A Caution to Parents with a Shared or Split Parenting Arrangement

A 2013 Federal Court of Appeal decision (Verones v R, 2013 FCA 69), followed by a 2016 decision of the Tax Court of Canada (Harder v R, 2016 TCC 197) have resulted in a potential tax consequence to separated and divorced spouses who have a shared or split parenting arrangement for their children, specifically when claiming their children as dependents on their taxes.

Normally, where one parent is the primary caregiver of the children, the Federal Child Support Guidelines (the “Guidelines”) set out a monthly amount of child support payable to the custodial parent by the noncustodial parent.  The amount payable is calculated using a table based on the payor’s income and is called the “table amount” of child support.  This may seem straight-forward; however, as a result of the Verones and Harder decisions, a difficulty arises in situations where the parenting arrangement between separated or divorced spouses is either “split custody” or “shared custody”.

Split custody, or split parenting, is when each parent has the primary care of one or more children.  In such a situation, each parent is responsible for paying to the other parent the full table amount of child support required for the child or children that are not in their primary care.

Shared custody, or shared parenting is when both parents have primary care of the children on a relatively equal basis.  Pursuant to the Guidelines, each parent must have the children for at least 40% of the time to qualify for shared parenting.  In this situation, the child support payable is the difference between what each parent would have to pay the other for the support of the children if the other parent were to have primary care of the children.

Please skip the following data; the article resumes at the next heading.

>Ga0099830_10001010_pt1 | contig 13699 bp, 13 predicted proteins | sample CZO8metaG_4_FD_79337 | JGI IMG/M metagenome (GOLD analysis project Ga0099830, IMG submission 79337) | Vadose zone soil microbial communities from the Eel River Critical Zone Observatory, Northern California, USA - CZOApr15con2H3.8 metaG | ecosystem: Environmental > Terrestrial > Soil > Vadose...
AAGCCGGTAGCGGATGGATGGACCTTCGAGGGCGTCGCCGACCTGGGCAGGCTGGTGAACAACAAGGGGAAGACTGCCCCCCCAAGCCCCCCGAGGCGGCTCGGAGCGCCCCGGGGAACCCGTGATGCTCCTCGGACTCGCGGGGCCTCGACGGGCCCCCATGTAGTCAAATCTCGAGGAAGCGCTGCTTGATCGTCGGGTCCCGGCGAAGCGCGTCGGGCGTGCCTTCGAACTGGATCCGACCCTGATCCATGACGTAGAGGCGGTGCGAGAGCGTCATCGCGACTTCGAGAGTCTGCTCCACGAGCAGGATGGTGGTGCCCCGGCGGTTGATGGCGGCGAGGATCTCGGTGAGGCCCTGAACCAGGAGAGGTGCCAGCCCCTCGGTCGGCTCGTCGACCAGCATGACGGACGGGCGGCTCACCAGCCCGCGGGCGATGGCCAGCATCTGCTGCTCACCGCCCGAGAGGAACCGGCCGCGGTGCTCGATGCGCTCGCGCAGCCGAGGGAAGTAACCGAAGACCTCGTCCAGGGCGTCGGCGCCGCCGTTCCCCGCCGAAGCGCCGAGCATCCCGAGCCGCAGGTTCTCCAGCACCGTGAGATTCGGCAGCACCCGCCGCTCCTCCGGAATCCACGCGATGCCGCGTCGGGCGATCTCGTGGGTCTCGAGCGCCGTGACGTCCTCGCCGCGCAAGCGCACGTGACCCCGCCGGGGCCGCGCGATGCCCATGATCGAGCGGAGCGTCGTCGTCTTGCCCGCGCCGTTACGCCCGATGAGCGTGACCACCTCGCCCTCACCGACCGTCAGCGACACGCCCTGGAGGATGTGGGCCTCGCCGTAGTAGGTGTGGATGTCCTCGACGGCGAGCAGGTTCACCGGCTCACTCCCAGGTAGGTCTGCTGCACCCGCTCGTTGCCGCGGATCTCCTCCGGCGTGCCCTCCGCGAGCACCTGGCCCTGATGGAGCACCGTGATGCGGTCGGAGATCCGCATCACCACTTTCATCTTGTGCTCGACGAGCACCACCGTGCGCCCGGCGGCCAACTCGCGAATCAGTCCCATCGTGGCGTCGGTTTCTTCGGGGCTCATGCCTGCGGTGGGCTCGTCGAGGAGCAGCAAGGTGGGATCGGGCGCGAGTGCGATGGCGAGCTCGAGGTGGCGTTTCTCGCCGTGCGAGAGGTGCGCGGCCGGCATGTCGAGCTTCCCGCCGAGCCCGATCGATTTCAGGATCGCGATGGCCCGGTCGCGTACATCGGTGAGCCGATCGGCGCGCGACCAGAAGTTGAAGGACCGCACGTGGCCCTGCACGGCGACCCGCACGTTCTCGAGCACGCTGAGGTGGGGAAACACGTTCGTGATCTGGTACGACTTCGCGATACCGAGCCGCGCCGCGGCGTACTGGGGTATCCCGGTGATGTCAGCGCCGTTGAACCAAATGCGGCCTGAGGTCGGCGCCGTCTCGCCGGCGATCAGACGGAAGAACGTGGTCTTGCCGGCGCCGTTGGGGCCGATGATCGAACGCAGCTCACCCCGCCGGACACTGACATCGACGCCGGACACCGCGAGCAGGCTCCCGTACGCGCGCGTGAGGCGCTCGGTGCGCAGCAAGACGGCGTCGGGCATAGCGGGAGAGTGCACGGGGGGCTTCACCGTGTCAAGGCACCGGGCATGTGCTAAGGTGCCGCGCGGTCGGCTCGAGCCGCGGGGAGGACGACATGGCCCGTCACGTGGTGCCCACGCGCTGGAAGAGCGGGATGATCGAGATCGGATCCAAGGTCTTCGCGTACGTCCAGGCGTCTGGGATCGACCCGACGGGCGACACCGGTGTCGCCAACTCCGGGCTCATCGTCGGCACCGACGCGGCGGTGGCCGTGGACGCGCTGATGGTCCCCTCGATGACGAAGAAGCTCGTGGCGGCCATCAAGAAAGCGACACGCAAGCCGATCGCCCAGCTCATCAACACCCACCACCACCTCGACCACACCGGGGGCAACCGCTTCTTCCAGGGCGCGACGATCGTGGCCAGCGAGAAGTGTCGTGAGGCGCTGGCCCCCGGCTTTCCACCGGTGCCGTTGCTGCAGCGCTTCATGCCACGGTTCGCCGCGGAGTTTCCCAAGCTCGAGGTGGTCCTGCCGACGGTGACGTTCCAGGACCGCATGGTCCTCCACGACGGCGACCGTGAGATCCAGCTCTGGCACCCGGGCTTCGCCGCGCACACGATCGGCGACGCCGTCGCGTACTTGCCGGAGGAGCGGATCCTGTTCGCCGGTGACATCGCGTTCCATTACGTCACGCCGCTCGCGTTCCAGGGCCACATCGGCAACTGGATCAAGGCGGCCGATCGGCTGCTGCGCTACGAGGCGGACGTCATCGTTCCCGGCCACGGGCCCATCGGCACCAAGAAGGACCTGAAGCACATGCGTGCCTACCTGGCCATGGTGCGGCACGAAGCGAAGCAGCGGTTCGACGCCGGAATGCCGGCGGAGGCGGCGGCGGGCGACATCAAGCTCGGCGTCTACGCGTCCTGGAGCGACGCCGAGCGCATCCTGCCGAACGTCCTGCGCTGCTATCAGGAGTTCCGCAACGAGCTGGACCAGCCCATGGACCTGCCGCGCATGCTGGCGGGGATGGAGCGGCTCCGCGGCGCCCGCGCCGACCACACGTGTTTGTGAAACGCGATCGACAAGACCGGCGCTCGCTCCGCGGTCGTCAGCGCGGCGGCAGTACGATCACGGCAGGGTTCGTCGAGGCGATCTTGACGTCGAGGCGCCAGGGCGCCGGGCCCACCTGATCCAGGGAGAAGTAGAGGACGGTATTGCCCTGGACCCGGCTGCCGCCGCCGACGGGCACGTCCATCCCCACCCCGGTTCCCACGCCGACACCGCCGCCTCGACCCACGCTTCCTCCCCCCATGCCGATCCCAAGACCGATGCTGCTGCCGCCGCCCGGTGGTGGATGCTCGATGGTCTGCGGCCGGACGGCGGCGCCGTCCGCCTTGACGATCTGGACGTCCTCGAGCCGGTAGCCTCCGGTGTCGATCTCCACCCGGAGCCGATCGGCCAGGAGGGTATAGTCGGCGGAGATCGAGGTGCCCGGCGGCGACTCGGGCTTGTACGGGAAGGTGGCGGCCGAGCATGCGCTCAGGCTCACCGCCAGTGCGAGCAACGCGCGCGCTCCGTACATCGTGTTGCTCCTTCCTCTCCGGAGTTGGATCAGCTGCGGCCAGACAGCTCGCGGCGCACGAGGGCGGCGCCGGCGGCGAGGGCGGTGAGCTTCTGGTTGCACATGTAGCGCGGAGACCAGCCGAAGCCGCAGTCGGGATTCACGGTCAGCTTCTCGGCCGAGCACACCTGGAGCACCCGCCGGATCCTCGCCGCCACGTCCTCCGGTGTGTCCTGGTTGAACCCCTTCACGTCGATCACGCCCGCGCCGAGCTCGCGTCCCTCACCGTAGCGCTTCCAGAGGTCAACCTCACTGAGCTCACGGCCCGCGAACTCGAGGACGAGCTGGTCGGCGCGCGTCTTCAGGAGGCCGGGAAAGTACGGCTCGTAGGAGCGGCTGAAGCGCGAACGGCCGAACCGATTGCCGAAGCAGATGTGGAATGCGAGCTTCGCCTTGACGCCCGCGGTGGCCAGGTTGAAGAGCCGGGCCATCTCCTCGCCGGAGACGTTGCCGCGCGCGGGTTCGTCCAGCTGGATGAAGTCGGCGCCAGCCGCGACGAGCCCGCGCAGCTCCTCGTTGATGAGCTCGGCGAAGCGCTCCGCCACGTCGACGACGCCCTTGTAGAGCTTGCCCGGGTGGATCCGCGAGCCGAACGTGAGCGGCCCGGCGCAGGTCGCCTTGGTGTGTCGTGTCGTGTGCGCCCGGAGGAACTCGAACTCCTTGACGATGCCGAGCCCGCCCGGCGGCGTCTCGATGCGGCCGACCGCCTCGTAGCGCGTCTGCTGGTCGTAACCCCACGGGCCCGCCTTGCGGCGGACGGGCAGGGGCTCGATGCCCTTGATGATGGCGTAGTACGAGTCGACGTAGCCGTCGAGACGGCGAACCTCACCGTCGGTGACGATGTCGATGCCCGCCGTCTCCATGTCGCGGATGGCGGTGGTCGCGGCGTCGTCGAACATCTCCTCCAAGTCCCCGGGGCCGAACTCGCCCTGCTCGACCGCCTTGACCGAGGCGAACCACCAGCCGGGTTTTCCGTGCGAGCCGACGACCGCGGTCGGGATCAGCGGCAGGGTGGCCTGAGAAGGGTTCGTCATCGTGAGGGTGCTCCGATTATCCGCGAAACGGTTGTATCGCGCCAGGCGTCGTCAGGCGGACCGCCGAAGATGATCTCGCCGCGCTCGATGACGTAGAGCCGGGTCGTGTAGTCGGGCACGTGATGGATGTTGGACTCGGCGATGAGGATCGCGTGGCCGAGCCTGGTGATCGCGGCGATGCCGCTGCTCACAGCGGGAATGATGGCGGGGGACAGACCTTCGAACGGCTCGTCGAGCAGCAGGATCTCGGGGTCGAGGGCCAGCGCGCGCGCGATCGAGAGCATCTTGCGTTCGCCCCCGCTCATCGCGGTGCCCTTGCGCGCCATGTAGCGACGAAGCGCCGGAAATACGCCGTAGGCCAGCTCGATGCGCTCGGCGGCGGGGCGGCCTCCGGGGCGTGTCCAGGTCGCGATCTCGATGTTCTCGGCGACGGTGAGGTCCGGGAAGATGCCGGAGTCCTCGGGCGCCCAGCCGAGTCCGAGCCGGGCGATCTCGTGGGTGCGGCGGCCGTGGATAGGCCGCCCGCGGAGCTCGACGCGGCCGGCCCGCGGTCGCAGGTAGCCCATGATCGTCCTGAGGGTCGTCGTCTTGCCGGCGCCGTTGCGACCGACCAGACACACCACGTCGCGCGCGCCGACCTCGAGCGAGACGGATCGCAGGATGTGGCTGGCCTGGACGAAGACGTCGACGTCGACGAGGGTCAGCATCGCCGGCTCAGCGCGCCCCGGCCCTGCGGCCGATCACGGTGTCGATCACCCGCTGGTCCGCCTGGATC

In split parenting or shared parenting arrangements, it has been common practice to calculate the table amount of child support each parent would pay, and then have the higher income earner pay the difference to the lower income earner.  This is referred to as the “set off” amount.

However, since the Verones and Harder decisions, clients and family law lawyers alike should be careful to consider how to make child support payments in split parenting and shared parenting arrangements, as paying only the set off amount could mean that a parent will not be able to claim a child as a deduction on their taxes.  The Federal Court of Appeal in Verones and the Federal Tax Court of Canada in Harder have ruled that the Income Tax Act only allows both parents to claim a child as a tax deduction if each parent actually pays to the other the full table amount of child support due.  This is because subsections 118(5) and 118(5.1) of the Income Tax Act require, at minimum, a “proper documentary and evidentiary record”.  This is a change from the common practice, as it means that each parent must now factually pay the other the full table amount of child support by way of either a physical cheque or e-transfer in order to take advantage of the tax deductibility by both parents of one or more of their children.

An arrangement of this sort could lead to problems where one parent either pays his or her child support late, or does not pay it at all.  The parent who paid would then be enriching the parent who did not pay, or paid late.  If that parent is the higher income earner, it could put the lower income earner in a situation where he or she cannot meet financial obligations.

It is not an ideal situation, but until such time as the legislation is amended, each parent should be sure to pay the full table amount of child support to the other if they both wish to claim one or more children as a tax deduction.


By Candice L. Hall

Candice is a family lawyer with First Law Corporation, a distinct practice within Quay Law Centre.

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